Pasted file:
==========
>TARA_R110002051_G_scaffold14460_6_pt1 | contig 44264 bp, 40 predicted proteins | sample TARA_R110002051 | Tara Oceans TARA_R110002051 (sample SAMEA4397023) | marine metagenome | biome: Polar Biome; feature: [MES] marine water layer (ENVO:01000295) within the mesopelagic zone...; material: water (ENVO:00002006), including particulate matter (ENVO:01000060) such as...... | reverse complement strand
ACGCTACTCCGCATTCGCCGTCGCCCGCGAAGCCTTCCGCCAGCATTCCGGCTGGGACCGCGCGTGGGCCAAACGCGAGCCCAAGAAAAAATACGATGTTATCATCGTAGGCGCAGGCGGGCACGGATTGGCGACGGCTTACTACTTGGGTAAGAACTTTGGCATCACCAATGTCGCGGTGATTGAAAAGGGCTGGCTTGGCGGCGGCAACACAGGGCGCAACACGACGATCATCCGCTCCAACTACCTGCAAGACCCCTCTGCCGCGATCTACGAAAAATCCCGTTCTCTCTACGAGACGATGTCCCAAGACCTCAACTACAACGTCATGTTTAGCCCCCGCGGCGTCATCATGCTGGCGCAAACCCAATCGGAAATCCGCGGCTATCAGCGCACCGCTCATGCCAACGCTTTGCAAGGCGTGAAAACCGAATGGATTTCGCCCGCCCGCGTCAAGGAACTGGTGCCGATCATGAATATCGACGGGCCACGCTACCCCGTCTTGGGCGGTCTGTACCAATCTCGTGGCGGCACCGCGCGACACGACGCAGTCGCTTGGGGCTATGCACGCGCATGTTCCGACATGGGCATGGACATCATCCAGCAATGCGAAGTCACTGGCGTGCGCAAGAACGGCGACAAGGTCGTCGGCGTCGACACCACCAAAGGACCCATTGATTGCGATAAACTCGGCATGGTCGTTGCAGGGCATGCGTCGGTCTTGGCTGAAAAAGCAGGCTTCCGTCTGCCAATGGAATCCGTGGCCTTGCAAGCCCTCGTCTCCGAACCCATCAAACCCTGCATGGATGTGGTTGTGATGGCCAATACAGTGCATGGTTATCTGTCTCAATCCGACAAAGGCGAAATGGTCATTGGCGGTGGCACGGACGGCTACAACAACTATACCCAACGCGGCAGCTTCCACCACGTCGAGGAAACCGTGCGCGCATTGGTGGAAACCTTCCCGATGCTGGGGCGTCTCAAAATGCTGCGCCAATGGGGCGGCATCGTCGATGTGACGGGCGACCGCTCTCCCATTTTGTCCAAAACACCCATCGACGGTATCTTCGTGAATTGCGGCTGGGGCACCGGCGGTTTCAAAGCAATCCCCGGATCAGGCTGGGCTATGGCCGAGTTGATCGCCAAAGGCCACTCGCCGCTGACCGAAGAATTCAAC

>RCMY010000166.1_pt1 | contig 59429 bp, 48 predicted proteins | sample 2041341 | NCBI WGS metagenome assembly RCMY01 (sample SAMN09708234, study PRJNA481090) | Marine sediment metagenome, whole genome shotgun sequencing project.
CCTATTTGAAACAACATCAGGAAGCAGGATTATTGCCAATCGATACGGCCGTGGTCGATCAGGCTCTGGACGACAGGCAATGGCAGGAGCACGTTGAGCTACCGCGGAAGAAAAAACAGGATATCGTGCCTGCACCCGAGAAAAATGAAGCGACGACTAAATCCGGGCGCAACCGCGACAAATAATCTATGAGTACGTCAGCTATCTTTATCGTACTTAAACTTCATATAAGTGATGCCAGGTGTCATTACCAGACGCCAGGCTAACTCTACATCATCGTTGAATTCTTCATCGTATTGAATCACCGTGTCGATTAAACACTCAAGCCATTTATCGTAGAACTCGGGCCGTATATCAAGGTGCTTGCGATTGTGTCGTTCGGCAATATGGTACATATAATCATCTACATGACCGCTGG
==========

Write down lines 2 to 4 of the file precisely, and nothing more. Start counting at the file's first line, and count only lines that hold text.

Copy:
ACGCTACTCCGCATTCGCCGTCGCCCGCGAAGCCTTCCGCCAGCATTCCGGCTGGGACCGCGCGTGGGCCAAACGCGAGCCCAAGAAAAAATACGATGTTATCATCGTAGGCGCAGGCGGGCACGGATTGGCGACGGCTTACTACTTGGGTAAGAACTTTGGCATCACCAATGTCGCGGTGATTGAAAAGGGCTGGCTTGGCGGCGGCAACACAGGGCGCAACACGACGATCATCCGCTCCAACTACCTGCAAGACCCCTCTGCCGCGATCTACGAAAAATCCCGTTCTCTCTACGAGACGATGTCCCAAGACCTCAACTACAACGTCATGTTTAGCCCCCGCGGCGTCATCATGCTGGCGCAAACCCAATCGGAAATCCGCGGCTATCAGCGCACCGCTCATGCCAACGCTTTGCAAGGCGTGAAAACCGAATGGATTTCGCCCGCCCGCGTCAAGGAACTGGTGCCGATCATGAATATCGACGGGCCACGCTACCCCGTCTTGGGCGGTCTGTACCAATCTCGTGGCGGCACCGCGCGACACGACGCAGTCGCTTGGGGCTATGCACGCGCATGTTCCGACATGGGCATGGACATCATCCAGCAATGCGAAGTCACTGGCGTGCGCAAGAACGGCGACAAGGTCGTCGGCGTCGACACCACCAAAGGACCCATTGATTGCGATAAACTCGGCATGGTCGTTGCAGGGCATGCGTCGGTCTTGGCTGAAAAAGCAGGCTTCCGTCTGCCAATGGAATCCGTGGCCTTGCAAGCCCTCGTCTCCGAACCCATCAAACCCTGCATGGATGTGGTTGTGATGGCCAATACAGTGCATGGTTATCTGTCTCAATCCGACAAAGGCGAAATGGTCATTGGCGGTGGCACGGACGGCTACAACAACTATACCCAACGCGGCAGCTTCCACCACGTCGAGGAAACCGTGCGCGCATTGGTGGAAACCTTCCCGATGCTGGGGCGTCTCAAAATGCTGCGCCAATGGGGCGGCATCGTCGATGTGACGGGCGACCGCTCTCCCATTTTGTCCAAAACACCCATCGACGGTATCTTCGTGAATTGCGGCTGGGGCACCGGCGGTTTCAAAGCAATCCCCGGATCAGGCTGGGCTATGGCCGAGTTGATCGCCAAAGGCCACTCGCCGCTGACCGAAGAATTCAAC

>RCMY010000166.1_pt1 | contig 59429 bp, 48 predicted proteins | sample 2041341 | NCBI WGS metagenome assembly RCMY01 (sample SAMN09708234, study PRJNA481090) | Marine sediment metagenome, whole genome shotgun sequencing project.
CCTATTTGAAACAACATCAGGAAGCAGGATTATTGCCAATCGATACGGCCGTGGTCGATCAGGCTCTGGACGACAGGCAATGGCAGGAGCACGTTGAGCTACCGCGGAAGAAAAAACAGGATATCGTGCCTGCACCCGAGAAAAATGAAGCGACGACTAAATCCGGGCGCAACCGCGACAAATAATCTATGAGTACGTCAGCTATCTTTATCGTACTTAAACTTCATATAAGTGATGCCAGGTGTCATTACCAGACGCCAGGCTAACTCTACATCATCGTTGAATTCTTCATCGTATTGAATCACCGTGTCGATTAAACACTCAAGCCATTTATCGTAGAACTCGGGCCGTATATCAAGGTGCTTGCGATTGTGTCGTTCGGCAATATGGTACATATAATCATCTACATGACCGCTGG